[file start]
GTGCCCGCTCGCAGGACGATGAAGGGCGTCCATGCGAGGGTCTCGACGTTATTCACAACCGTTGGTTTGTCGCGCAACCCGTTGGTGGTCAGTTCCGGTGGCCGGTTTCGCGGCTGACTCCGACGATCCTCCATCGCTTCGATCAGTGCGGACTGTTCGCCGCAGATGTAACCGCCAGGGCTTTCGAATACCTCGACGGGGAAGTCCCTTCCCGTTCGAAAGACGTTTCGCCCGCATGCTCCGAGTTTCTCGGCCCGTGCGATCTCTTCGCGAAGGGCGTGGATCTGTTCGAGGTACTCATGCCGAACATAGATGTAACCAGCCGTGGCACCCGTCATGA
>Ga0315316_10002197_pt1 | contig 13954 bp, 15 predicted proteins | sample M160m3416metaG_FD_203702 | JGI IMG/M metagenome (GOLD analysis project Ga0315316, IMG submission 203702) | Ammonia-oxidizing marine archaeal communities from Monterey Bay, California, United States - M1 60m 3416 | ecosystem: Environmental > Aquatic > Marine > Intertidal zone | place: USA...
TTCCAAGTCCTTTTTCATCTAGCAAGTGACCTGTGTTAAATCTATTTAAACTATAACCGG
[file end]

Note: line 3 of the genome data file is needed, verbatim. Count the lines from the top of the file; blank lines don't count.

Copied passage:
TTCCAAGTCCTTTTTCATCTAGCAAGTGACCTGTGTTAAATCTATTTAAACTATAACCGG